Food Subsidy Bill rises 14% to Rs 137 billion
The Economic Survey 2001-02 on Tuesday presented a grim picture for the food economy, saying much higher carrying costs have pushed up food subsidy bill to an alarming Rs 136.70 billion in this fiscal, a 13.8 per cent rise over 2000-01.
Illustrating the vicious cycle, leading to foodgrains stocks of 58 million tonnes with the government, it pegged a 29.4 per cent rise in food credit to Rs 517.63 billion this year.
Higher minimum support prices has led to excess procurement which together with reduced offtake has resulted in a much larger buffer stock entailing equally higher carrying costs.
The carrying costs which comprise freight, storage and interest charges have in turn raised the subsidy burden thus aggravating the attempt to contain the fiscal deficit.
Due to large stocks the buffer component of food subsidy has increased from only 13 per cent in 1997-98 (Rs 9.37 billion) to an alarming 41.6 per cent (Rs 56.80 billion).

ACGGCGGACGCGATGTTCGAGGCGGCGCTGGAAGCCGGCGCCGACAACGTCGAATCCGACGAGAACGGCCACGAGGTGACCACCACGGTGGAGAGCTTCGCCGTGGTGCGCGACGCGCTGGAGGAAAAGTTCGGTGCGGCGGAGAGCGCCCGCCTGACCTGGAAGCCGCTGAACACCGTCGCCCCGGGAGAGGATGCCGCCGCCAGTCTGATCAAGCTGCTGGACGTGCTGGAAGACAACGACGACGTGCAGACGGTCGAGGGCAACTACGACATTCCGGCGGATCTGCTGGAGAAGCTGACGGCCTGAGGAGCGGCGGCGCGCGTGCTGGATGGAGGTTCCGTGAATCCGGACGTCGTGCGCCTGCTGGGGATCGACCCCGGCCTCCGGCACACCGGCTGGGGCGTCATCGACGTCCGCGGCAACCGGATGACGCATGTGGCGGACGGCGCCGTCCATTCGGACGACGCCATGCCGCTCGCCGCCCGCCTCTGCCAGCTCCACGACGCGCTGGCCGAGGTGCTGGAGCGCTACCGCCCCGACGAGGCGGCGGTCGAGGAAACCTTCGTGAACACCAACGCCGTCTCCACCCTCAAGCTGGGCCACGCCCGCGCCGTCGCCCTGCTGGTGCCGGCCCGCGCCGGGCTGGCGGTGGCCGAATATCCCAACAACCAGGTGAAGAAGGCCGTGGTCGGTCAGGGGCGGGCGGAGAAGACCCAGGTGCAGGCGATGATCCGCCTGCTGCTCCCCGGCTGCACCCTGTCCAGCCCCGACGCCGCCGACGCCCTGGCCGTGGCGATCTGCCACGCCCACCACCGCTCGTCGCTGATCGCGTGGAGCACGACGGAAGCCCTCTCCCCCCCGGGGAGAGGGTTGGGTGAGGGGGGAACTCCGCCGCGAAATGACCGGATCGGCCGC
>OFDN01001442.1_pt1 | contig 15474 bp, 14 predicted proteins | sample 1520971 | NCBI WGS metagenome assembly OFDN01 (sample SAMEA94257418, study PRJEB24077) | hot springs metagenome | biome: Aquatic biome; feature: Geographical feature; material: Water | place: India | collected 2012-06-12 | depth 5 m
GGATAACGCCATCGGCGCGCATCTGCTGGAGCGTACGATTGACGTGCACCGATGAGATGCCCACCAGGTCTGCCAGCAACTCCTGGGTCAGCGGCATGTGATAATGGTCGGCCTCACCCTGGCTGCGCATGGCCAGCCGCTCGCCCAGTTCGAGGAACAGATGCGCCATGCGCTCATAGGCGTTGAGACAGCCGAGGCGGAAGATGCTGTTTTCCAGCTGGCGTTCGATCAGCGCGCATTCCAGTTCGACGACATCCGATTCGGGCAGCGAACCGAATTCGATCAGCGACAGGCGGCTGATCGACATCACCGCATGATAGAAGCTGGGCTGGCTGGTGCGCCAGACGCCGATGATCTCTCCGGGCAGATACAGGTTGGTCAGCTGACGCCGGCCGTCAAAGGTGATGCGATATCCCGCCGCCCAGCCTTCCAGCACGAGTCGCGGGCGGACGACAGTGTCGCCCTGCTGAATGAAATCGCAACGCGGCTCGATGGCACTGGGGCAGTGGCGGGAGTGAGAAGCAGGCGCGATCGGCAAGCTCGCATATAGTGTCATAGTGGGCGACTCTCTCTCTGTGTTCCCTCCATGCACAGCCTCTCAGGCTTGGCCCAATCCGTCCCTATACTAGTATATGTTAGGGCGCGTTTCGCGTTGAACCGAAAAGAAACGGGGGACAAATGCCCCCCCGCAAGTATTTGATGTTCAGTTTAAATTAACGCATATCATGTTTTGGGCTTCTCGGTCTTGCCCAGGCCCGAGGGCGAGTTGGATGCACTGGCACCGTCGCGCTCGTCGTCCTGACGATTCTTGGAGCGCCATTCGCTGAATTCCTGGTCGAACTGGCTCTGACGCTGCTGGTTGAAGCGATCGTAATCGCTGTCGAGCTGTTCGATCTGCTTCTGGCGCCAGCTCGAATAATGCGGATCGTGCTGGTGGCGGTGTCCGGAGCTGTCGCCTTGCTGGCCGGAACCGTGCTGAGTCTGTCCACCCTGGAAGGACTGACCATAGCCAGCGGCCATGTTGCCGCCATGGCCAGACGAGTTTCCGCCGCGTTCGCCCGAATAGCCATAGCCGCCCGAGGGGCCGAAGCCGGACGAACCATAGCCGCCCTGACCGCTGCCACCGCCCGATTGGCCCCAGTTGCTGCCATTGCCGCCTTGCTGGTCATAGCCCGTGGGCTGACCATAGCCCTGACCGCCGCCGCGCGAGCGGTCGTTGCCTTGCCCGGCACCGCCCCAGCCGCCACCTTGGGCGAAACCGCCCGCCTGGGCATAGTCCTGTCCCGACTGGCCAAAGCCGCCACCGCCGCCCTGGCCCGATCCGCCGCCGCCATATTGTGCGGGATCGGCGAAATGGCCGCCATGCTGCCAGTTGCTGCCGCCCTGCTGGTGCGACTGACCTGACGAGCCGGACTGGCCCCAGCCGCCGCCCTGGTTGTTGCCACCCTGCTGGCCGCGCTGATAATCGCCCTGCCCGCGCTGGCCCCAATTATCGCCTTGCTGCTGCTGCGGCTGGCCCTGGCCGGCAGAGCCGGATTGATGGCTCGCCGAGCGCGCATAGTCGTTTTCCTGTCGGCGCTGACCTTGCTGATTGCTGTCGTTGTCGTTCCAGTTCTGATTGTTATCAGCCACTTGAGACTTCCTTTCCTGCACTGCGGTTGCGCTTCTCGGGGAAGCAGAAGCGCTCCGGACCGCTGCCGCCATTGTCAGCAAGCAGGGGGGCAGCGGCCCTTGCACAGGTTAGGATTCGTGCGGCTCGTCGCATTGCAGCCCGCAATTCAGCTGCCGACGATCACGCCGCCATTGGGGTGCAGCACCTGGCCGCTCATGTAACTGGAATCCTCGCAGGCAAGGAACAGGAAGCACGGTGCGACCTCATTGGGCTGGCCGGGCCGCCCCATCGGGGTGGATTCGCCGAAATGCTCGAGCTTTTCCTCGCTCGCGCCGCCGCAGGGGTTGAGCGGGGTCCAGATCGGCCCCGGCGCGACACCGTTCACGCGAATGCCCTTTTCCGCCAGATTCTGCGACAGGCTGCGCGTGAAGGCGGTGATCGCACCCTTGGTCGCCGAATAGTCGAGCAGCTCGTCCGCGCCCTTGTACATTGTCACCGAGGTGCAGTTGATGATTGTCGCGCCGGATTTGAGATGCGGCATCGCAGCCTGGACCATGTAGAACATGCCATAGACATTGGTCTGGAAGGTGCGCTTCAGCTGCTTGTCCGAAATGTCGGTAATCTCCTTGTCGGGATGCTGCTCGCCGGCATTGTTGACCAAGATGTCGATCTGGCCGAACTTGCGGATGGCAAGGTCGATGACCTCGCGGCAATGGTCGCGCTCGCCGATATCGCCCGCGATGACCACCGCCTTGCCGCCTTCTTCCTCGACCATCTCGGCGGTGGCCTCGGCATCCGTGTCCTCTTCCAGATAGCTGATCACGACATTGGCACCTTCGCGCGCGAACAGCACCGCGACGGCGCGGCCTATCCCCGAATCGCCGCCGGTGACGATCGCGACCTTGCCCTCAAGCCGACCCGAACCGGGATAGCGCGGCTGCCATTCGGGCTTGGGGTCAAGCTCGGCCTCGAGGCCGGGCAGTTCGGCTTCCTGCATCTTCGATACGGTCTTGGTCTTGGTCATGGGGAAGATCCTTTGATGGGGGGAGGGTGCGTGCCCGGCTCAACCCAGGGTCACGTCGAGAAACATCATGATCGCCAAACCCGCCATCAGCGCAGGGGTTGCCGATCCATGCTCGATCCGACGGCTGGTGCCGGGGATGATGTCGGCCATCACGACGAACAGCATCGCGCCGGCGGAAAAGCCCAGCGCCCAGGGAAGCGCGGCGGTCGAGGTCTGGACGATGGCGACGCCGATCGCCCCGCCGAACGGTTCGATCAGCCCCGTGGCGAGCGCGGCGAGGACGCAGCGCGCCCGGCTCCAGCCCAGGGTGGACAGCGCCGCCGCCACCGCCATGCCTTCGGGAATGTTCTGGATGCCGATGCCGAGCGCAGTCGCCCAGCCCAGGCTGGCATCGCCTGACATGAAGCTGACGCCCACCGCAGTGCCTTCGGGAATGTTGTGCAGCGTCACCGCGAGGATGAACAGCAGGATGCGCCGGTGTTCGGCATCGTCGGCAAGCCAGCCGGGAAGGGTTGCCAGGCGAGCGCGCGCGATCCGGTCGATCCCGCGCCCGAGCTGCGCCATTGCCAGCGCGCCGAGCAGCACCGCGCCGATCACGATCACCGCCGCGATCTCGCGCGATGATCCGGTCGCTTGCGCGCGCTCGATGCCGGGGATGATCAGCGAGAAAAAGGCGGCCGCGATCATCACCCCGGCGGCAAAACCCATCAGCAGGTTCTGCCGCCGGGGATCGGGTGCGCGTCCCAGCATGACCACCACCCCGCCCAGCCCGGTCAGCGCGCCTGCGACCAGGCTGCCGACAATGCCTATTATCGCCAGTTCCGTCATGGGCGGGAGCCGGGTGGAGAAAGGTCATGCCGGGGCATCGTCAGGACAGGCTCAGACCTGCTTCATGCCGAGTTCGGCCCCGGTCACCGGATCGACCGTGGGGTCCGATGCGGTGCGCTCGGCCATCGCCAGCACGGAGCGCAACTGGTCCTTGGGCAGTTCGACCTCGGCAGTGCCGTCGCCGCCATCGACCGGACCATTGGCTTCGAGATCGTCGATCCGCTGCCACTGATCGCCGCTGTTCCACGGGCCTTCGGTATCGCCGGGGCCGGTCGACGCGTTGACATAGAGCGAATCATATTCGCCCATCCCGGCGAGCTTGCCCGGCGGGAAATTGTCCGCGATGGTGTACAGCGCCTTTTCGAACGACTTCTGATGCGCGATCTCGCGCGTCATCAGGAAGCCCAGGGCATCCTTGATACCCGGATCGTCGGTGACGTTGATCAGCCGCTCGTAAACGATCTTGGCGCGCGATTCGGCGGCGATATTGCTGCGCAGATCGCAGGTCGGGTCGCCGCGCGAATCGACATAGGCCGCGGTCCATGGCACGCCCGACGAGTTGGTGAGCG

Analysing the reasons for the mounting stocks, the survey says offtake of foodgrains has been low particularly in case of wheat on account of narrowing differential between the public distribution syatem and open market prices.
It expressed concern over the above poverty level families moving out of the PDS as the issue price was close to the market prices.
Offtake of wheat and rice has fallen to 32 and 48 per cent of the allocated quantity in 2000-01 compared to 86 and 96 per cent respectively in 1991-92.
Offtake declined dramatically after the introduction of the targeted PDS in 1998-99 which made distinction between the APL and BPL (below poverty level) population.
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